A CEO told me that I was to report only to him. “However, make sure that HR is in the loop so that she does not walk out on me”. Therefore, I set up a monthly meeting to update HR. The HR manager called me 2 seconds after I set up the monthly meeting  to bellow at me that “I want a daily report on your progress. Not monthly, not weekly, but daily.” People who read my satiric blog are well aware of the “daily” term.

Year 2001

I was sent to Seoul to interview 12 people because of the low level of communication between the Seoul group, the Toronto HQ and R&D in Tel Aviv. The local manager (Canadian) warned me that “their English ain’t to good Allon, so instead of 60 minutes per person, I gave you an hour of a half. And I’ll arrange them in order of their English language skills”. After the first interview, I told the manager that I did not understand one word. And he told me, “she’s the best English language speaker we have”. He was right. And you know what, it’s hard to get an Advil for a migraine in a Seoul pharmacy.

 

 

 

 

 

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Coping with very severe organization problems-Primum non nocere

The commercialization and productization of OD (as performed by magicians or wonder-consultants)  has masked some of the real issues that an OD practitioner faces. The OD “vendors” are reticent to discuss the hardest issues they face, like a surgeon who does not want to discuss how many died under his or her knife.

This is not a blog written to promote my profession, so I allow myself to deal with the “dirt under the finger nails”.  So……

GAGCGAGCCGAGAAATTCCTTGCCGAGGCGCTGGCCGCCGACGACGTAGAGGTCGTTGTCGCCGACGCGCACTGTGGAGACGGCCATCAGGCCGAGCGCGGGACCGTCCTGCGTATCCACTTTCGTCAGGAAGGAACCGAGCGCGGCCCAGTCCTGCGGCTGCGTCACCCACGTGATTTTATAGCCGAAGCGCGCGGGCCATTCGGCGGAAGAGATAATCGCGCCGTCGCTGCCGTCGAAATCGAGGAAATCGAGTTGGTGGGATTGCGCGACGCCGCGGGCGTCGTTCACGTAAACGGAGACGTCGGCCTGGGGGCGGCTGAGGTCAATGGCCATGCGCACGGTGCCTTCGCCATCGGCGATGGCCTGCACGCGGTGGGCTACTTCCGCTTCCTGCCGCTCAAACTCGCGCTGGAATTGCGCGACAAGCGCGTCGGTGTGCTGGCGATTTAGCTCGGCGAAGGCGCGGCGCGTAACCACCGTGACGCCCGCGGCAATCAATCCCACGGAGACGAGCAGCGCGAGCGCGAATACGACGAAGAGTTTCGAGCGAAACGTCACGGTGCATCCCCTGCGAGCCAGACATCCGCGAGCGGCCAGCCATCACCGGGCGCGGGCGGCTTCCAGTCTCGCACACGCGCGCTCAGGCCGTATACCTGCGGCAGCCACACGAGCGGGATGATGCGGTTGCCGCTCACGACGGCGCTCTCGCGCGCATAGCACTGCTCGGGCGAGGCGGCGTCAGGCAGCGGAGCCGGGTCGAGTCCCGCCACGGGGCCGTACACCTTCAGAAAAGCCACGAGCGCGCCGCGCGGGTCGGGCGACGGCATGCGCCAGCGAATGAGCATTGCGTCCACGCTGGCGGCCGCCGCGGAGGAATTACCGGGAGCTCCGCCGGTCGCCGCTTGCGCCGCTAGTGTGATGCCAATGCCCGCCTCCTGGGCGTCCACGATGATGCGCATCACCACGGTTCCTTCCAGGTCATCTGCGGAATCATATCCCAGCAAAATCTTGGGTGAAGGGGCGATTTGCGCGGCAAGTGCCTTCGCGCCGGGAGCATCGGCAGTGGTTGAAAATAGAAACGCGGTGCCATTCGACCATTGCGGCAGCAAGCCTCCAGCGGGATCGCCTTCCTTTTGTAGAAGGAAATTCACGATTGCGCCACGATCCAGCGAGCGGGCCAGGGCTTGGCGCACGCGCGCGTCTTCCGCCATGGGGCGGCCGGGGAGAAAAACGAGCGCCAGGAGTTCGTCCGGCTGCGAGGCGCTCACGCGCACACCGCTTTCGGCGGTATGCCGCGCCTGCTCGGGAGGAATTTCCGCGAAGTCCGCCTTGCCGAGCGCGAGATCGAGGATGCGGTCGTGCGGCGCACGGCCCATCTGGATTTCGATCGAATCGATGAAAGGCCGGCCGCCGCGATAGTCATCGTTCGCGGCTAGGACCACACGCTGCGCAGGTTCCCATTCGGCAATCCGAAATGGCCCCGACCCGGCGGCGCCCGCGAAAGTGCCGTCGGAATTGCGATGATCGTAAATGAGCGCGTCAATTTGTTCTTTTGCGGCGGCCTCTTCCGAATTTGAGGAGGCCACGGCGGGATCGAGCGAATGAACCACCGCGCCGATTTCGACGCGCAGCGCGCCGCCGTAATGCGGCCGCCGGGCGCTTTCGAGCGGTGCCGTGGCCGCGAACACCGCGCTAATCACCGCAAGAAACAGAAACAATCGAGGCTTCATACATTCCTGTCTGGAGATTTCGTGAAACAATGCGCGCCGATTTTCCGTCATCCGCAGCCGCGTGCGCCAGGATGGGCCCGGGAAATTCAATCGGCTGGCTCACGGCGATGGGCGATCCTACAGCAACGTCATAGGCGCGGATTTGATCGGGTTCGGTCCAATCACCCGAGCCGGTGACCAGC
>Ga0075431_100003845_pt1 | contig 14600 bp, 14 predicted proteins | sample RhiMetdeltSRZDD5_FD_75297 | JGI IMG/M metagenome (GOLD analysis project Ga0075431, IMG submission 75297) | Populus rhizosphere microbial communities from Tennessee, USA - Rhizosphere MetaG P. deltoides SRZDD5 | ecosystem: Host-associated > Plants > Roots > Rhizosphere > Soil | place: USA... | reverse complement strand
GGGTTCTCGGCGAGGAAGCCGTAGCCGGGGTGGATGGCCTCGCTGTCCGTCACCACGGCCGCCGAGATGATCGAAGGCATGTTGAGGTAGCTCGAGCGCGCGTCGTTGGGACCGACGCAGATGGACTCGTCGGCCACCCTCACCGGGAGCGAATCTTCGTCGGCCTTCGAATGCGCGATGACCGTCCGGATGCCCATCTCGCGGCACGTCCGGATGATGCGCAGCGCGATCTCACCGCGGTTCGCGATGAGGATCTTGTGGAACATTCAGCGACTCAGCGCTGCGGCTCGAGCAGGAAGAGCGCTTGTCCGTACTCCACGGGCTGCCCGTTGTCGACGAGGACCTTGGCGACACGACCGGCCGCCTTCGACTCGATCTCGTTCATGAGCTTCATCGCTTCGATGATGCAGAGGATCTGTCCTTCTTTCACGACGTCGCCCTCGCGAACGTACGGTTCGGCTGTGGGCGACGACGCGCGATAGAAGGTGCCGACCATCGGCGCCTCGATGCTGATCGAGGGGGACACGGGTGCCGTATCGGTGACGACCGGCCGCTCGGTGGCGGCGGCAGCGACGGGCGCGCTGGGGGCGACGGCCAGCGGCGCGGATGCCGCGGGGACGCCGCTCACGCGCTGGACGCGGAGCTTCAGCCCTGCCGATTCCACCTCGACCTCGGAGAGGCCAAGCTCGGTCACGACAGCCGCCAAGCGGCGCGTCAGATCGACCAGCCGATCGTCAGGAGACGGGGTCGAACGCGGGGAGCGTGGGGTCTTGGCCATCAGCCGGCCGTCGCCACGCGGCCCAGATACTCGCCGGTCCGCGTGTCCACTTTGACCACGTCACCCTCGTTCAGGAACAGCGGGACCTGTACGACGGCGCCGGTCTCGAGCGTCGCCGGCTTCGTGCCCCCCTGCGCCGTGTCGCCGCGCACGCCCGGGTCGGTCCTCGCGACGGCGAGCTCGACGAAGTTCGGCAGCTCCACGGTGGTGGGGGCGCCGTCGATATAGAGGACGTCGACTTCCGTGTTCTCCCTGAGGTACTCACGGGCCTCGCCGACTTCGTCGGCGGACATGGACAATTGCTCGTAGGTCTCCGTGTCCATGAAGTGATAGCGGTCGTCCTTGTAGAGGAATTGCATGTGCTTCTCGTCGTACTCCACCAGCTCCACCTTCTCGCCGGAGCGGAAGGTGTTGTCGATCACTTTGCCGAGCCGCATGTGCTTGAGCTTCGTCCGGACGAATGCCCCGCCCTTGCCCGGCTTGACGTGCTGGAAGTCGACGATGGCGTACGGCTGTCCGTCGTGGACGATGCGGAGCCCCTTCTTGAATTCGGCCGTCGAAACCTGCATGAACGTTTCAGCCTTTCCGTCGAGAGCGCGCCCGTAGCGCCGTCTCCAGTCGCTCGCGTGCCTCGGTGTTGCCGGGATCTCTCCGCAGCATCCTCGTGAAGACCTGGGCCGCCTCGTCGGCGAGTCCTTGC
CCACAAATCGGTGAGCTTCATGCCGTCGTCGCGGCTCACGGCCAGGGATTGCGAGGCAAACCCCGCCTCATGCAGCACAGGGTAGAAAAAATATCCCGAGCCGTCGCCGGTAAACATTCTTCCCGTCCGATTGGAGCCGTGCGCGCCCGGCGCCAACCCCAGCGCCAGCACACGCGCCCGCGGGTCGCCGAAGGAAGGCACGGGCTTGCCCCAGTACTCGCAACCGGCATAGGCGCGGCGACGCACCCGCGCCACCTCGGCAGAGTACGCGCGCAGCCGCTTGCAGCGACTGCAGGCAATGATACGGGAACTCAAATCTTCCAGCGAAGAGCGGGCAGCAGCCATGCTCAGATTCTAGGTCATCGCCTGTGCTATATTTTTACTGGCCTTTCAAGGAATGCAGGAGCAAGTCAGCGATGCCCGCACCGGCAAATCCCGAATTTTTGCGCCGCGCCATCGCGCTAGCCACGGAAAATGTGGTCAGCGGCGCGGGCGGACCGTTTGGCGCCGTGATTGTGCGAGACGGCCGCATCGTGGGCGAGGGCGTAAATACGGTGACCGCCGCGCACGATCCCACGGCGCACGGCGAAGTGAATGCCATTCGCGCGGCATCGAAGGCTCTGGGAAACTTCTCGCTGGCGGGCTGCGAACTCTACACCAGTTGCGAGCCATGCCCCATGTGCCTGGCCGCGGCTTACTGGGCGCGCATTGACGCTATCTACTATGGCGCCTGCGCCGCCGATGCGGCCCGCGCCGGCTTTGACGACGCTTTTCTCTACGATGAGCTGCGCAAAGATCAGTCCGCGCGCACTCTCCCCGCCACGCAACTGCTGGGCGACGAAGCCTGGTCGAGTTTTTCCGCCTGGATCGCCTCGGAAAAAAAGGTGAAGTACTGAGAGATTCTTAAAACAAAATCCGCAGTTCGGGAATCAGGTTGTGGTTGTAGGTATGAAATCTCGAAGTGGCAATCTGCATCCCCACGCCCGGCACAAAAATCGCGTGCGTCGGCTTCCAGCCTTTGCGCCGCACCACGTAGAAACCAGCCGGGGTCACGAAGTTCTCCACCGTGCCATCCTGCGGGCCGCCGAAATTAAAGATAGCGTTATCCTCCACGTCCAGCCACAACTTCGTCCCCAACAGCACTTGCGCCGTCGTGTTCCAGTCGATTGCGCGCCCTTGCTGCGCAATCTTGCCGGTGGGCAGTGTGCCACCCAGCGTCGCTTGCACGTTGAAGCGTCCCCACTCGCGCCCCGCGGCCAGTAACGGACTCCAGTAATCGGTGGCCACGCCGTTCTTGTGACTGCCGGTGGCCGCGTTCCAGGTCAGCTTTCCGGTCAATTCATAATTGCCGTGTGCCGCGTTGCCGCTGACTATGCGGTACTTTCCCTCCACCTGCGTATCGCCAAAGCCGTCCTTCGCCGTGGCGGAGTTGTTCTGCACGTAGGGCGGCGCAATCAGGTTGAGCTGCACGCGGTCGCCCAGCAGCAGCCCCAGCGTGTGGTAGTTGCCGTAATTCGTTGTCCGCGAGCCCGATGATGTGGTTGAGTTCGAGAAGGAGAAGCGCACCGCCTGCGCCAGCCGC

Strategies for dealing with very difficult organizational problems which are almost insoluble are the subject of this post.

First I shall illustrate two such problems.

  • A senior team has been in place for 12 years with more or less the same leaders. They are located in 3 continents. There is a low level of transparency, very poor teamwork, and having worked together for so long, there is a lot of mutual contempt. The company that they run is very profitable.
  • There is constant bad blood between Customer Service and Development teams. Due to market conditions, a company has released a very immature product to the market, against the recommendation of the Development Team. The clients are furious. Customer Service does not know how to handle customer complaints, so they demand that the Development Team deal with the customers. The developers refuse to see customer demanding that management must “give us time to write the bloody code, not deal with customers who are justifiably angry.”

Now let’s look at a few strategies.

First there is a matter of mindset. 

  • The superman “I can fix it all” mindset which many snake oil consultants use leads to nowhere, except great revenue for the consultant.
  • The mindset of impotence and despair, whilst rationally justified perhaps, obviously makes no sense. The appropriate mindset is being pragmatic, avoid wow-wowing to maintain credibility and risk mitigation.

Now let’s address the question of how much intervention is needed. My suggestion is that for very difficult organizational problems, the best intervention is of low intensity spread over a long time, as opposed to intense happenings, like a quarterly offsite.

The role of the consultant in such a mess is primum non nocere (“foremost do no harm”. ) Great damage can be inflicted by applying snake oil to severe problems. For example, a teamwork session for the senior team mentioned above is counter-indicated.

I also  suggest a focus on containment of pain with compassion and humour, if possible  addressing issues whilst managing appropriate expectations and keeping things from getting much worse.

 

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Forcefeeding Engagement

Dr Andy is giving a course in organizational diagnosis to a group of students in Asia, His students are in classrooms in Beijing, Bangkok and Taipei. Andy gives the course via Skype from his home office in Montreal.

Andy is having a hard time with this course; he feels his students are not engaged. “They never ask anything unless asked. There is too little ‘learning traction. I seem to be talking to myself”’.

Let’s look at what is happening under the surface.